The way prefixes were run was like making a new drug available over the counter as soon as a promising early trial was conducted, skipping animal, human, and large-scale clinical trials. Of course that would be ludicrous; "first do no harm" requires starting with a small population, showing efficacy, gathering data about side-effects, and iterating.

The missing ingredient has been the ability to limit the experimental population. Experiments can run for fixed duration without fear of breaking the web if we can be sure that they never imperiled the whole web in the first place. Short duration and small, committed test populations allow for more iteration which should, in the end, lead to better features. Web developer feedback needs to be the most important voice in the standards process, and we’ll never get there until there’s more ability for web developers to participate in feature evolution.

Experimental outcomes are ammo for the standards development process; in the best-case they can provide good evidence that a feature is both needed and well-designed.

Putting evidence at the core of web feature and standards development is a 180° change from the current M.O., but one we sorely need.

So how do we get there?

Some mechanisms I’ve thought through and rejected (with reasons):

The Chrome Team has been thinking about this problem for the past several years, including conversations with other vendors, and those ideas have congealed into a few interlocking mechanisms that haven’t been rejected:

  1. Developer registration & usage keys. A large part of the reason it’s difficult to change developer behavior about use of experimental features is that it’s hard to find them! Who would you call to talk about use of some prefixed CSS thing on facebook.com? I don’t know either. Having an open communication channel is critical to learning how features are working (or not) in the real world. To that end, new experimental features will be tied to specific origins using keys vended by a developer program; sites supply the keys to the browser through header/meta tags, enabling the features dynamically. Registration for the program will probably require giving a (valid) email address and agreeing to answer survey questions about experimental features. Because of auto-self-destruct (see below), there’s less worry that these experiments will be abused to provide proprietary features to "preferred" origins. Public dashboards of running experiments and users will ensure transparency to this effect.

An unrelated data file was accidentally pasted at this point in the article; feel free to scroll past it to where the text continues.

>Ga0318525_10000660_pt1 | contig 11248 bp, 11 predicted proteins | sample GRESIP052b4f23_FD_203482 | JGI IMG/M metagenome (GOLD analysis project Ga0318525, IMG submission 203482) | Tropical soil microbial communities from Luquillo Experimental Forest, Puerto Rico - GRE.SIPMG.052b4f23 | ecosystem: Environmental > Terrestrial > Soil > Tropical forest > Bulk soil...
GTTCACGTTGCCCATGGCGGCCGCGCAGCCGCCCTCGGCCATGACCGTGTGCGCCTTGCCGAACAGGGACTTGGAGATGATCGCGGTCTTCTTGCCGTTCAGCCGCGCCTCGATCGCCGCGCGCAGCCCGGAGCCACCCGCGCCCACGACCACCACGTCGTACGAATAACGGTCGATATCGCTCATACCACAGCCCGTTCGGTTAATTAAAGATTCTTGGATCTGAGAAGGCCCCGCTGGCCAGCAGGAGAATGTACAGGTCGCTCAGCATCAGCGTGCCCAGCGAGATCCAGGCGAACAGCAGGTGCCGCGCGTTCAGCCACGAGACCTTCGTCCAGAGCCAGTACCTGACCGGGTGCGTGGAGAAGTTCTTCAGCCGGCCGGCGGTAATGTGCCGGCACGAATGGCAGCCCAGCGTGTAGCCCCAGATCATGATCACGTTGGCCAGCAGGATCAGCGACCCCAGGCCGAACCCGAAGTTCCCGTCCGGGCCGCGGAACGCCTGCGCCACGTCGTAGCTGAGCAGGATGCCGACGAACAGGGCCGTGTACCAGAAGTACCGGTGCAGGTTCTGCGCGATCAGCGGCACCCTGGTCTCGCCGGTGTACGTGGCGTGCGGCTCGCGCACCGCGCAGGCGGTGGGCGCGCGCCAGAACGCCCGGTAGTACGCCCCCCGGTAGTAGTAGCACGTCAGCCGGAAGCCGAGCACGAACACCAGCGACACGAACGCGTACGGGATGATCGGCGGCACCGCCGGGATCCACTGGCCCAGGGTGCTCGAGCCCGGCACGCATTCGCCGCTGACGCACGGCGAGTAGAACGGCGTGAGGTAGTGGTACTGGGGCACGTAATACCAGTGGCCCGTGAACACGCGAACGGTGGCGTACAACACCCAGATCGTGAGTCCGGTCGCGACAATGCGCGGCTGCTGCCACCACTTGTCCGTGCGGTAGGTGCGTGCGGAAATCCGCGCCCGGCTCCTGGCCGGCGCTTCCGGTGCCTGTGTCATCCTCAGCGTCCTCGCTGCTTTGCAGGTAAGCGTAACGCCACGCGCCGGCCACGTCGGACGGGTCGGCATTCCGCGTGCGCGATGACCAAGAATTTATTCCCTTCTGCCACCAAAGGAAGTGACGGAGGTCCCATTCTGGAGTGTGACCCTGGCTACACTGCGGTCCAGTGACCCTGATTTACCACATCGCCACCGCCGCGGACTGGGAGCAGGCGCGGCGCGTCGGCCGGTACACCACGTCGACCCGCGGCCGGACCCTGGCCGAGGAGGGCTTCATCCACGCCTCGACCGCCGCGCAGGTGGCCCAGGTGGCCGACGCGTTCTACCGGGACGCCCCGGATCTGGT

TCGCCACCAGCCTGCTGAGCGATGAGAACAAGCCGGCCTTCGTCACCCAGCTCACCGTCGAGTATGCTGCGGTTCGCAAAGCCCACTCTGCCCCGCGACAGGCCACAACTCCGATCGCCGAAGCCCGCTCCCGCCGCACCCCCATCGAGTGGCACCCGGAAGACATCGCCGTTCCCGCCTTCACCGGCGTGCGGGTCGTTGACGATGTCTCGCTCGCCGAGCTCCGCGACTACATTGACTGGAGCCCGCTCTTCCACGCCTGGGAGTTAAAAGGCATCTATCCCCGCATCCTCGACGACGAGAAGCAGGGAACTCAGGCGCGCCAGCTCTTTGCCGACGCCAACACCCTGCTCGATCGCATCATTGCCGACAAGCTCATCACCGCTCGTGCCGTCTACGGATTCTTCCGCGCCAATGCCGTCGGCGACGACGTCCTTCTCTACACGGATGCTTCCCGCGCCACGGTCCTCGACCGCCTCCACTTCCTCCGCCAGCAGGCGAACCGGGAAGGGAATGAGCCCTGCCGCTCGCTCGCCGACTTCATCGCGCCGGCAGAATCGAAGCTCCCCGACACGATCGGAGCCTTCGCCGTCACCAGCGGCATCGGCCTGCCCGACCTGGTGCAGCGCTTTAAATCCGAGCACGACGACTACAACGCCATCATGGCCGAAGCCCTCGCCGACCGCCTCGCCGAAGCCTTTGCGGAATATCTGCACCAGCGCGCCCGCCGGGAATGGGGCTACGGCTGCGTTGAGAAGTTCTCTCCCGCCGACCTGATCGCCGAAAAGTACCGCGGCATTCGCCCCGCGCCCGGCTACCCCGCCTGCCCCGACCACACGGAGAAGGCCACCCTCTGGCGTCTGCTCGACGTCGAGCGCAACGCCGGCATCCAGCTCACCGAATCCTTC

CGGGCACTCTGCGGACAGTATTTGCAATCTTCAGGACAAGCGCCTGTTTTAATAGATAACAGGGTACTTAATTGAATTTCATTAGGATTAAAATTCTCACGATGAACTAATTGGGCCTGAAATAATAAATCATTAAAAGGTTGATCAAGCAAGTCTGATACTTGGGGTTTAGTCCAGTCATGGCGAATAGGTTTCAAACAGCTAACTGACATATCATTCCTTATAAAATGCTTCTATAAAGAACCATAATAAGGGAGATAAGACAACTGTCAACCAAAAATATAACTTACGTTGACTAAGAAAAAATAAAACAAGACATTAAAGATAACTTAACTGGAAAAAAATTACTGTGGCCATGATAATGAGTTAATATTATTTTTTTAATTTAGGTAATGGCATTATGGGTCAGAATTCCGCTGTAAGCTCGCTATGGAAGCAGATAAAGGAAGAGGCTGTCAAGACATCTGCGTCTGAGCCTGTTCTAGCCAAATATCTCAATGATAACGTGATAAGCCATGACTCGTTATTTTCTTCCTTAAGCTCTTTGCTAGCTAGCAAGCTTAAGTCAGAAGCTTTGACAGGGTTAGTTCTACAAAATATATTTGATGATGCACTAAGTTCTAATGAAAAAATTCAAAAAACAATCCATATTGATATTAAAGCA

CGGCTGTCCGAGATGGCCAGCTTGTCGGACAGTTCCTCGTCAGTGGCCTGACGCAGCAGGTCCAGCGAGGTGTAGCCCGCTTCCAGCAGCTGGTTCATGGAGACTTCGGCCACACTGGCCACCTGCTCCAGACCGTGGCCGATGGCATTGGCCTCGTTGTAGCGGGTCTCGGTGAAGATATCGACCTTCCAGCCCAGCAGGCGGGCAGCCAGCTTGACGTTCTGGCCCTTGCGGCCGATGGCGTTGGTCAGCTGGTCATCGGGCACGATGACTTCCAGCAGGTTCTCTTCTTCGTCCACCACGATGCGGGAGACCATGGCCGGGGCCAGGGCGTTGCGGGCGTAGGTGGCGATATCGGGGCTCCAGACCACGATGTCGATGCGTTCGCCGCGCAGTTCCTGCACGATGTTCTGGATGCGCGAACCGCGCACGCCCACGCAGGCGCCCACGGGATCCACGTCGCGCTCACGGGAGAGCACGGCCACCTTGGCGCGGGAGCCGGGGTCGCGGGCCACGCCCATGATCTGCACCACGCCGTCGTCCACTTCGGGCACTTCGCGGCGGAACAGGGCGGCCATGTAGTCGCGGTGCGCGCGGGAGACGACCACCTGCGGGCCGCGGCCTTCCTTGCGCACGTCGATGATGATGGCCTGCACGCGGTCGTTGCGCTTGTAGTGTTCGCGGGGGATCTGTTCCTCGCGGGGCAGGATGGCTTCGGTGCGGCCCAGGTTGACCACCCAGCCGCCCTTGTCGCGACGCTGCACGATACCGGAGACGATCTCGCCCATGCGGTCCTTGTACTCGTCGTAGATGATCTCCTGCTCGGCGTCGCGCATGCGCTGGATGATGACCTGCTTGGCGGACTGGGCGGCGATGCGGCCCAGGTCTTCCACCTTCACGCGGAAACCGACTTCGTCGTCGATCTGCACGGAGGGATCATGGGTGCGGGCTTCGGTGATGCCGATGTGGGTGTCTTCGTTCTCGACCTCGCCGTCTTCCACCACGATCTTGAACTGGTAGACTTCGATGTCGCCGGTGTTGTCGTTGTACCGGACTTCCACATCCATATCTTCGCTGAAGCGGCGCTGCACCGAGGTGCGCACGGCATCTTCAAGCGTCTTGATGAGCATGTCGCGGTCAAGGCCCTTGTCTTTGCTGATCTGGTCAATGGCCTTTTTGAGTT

2. Global usage caps. The Blink project generally uses a ~0.03% usage threshold to decide if it’s plausible to remove a feature. Experimenters might use our Use Counter infrastructure and RAPPOR to monitor use. Any feature that breaches this threshold can automatically close the experiment to new users and, if any individual user goes above ~0.01% (global) use, a config update can be pushed to throttle use on that site.